ST. LOUIS – Shane Southwell was back, and news of his resurgence was first found on Twitter.
The night the Kansas State senior forward scored 13 points in a win against Iowa State on March 1 – his highest total in more than a month – Southwell posted, “A major comeback from my minor setback.” It offered more insight into Southwell’s psyche in the midst of a slump than his tweets on, say, rap music or 1990s television.
Before that post, Southwell, at least publicly, talked a lot about making personal sacrifices in favor of the team.
The response to his strong game against Texas suggested he may have taken his February decline, which included two games missed because of a foot injury, more to heart than previously indicated.
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He may have gotten the motivation to break out from the very tool he used to let off some steam.
“I heard a lot of things about me, especially (on) Twitter,” said Southwell, a 6-foot-7 wing. “I still hear a lot of bad things about me on Twitter. I just wanted to go back out there and play hard and get back into a flow. I knew I was playing bad pre-injury and post-injury.
“I just wanted to go out there and prove people wrong.”
Southwell has battled the same inconsistency over the last three weeks that has plagued his season and somewhat dampened his career accomplishments, which include playing on four NCAA Tournament teams.
Following those 13 points against Iowa State were a four-point effort in a blowout loss to Oklahoma State, then five in a close loss at Baylor. Southwell scored 19 against Iowa State in the opening round of the Big 12 Tournament but damaged the Wildcats’ chances with a late turnover after trying to attack multiple defenders.
The NCAA Tournament, however, offers Southwell a safe haven of sorts. It’s where one of his first breakouts came, as he delivered his first double-digit scoring game with 10 points as a freshman against Utah State in 2011.
Last year, Southwell scored 17 points on 7-of-10 shooting but the Wildcats failed to advance beyond their opening game against LaSalle.
“I feel, when I look back on my career, I’ve played pretty well in arenas,” Southwell said. “I don’t know if it’s the (better view of) the rim or the space – a lot of space. I would like to be cocky and say that I like to shine in the bright lights, but I don’t know. I just make shots and play well.”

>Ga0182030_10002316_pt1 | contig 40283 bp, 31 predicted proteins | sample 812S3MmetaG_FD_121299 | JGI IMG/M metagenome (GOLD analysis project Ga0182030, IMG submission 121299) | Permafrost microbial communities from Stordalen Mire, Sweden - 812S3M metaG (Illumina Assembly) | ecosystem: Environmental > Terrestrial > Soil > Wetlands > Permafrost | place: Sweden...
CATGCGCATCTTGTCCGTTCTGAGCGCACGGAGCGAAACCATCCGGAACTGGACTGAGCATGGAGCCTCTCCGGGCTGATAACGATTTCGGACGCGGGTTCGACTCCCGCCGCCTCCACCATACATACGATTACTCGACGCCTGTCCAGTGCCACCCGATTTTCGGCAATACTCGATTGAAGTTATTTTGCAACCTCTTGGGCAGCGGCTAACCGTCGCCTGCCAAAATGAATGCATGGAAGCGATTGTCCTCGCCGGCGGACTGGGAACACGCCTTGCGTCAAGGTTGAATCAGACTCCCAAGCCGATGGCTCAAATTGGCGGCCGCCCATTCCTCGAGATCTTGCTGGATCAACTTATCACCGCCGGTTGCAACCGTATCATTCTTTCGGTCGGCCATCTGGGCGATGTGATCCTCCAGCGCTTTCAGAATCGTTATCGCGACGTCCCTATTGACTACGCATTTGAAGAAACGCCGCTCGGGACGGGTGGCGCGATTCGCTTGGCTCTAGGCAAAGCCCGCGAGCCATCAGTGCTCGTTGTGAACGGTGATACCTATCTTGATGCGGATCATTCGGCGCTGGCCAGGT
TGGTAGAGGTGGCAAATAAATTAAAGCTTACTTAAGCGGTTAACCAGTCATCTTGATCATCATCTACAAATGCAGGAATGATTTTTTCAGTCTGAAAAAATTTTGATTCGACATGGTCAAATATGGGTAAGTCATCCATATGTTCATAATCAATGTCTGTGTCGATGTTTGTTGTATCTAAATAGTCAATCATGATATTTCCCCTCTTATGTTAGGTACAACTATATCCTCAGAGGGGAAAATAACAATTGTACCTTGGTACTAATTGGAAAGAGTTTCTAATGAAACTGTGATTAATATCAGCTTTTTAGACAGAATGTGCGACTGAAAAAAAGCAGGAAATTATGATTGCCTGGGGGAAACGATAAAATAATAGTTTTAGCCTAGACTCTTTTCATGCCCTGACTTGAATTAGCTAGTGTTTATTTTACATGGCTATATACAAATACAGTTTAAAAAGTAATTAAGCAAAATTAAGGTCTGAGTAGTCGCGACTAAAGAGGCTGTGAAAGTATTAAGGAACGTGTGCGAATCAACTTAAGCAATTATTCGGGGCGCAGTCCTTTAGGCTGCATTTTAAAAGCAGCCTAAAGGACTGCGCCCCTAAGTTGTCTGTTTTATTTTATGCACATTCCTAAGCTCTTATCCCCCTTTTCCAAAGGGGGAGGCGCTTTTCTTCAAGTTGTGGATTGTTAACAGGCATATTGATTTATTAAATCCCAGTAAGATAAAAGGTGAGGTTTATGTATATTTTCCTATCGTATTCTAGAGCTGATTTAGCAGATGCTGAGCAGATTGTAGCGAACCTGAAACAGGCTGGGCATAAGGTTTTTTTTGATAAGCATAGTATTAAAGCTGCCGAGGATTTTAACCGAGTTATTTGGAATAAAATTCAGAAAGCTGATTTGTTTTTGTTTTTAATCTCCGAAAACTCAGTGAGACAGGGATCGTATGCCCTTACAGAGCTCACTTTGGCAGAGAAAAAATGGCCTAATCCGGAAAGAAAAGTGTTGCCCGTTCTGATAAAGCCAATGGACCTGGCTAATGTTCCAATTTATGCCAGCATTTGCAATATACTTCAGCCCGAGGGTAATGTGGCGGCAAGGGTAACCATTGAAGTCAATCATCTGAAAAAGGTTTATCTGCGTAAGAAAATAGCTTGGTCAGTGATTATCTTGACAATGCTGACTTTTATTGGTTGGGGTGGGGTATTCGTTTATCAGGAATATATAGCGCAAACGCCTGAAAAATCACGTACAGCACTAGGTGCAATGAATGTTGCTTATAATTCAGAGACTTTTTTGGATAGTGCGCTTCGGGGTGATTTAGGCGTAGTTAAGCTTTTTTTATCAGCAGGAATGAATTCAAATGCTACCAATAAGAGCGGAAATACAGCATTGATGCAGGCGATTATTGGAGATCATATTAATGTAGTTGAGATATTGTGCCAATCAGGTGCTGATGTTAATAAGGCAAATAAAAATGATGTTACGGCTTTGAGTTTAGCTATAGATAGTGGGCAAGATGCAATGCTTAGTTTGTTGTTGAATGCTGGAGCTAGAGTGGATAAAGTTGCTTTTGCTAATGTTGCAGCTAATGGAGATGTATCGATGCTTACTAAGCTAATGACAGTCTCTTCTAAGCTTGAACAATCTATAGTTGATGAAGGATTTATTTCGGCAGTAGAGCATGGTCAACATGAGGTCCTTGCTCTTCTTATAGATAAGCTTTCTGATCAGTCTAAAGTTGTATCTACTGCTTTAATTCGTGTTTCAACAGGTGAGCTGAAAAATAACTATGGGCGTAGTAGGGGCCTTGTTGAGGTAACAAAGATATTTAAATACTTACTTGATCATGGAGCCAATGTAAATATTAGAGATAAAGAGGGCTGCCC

One of his biggest basketball fears is unreliability, and he was slipping into it last month by proving slow to build upon perhaps the best stretch of his career.
Southwell followed four games in which he averaged nearly 16 points with four in which he totaled 16. Then his injury forced him to miss two games, followed by four points at Oklahoma and none against Texas Tech on Feb. 5.
The minutes, though, stayed fairly consistent and shot up when Southwell proved productive – he played 30 and 29 in the last two Iowa State games, his best recent efforts.
He still had the backing of coach Bruce Weber.
“Obviously, one of the last plays of the (Big 12 Tournament) game, he didn’t make, probably, the right decision,” Weber said. “We need him to make shots. He’s a very intelligent young man – he’s going to coach someday, there’s no doubt. He knows things that we don’t even see.”
Another fear Southwell briefly experienced was playing with doubt.
“Even when I went through a slump early this year, I kind of lacked confidence,” Southwell said. “But then I got back at it when I made some shots. You have to go in the gym and get up a lot shots to maintain that confidence. Confidence is key, especially in terms of my game, being a shooter and slashing to the basket.”
Sometimes, Southwell’s confidence – and the maturity with which he leads – is exhibited not by what he posts on Twitter, but by what he doesn’t. He has discovered a better way to respond and the only confrontation he welcomes is the one against his own shortcomings.
“Sometimes you wish you could not represent a whole university and just say what you feel, but it’s OK,” Southwell said. “I (erase) a lot. I do it probably once a day. I write about seven words and then be like, ‘No, you can’t say that, Shane.’ ”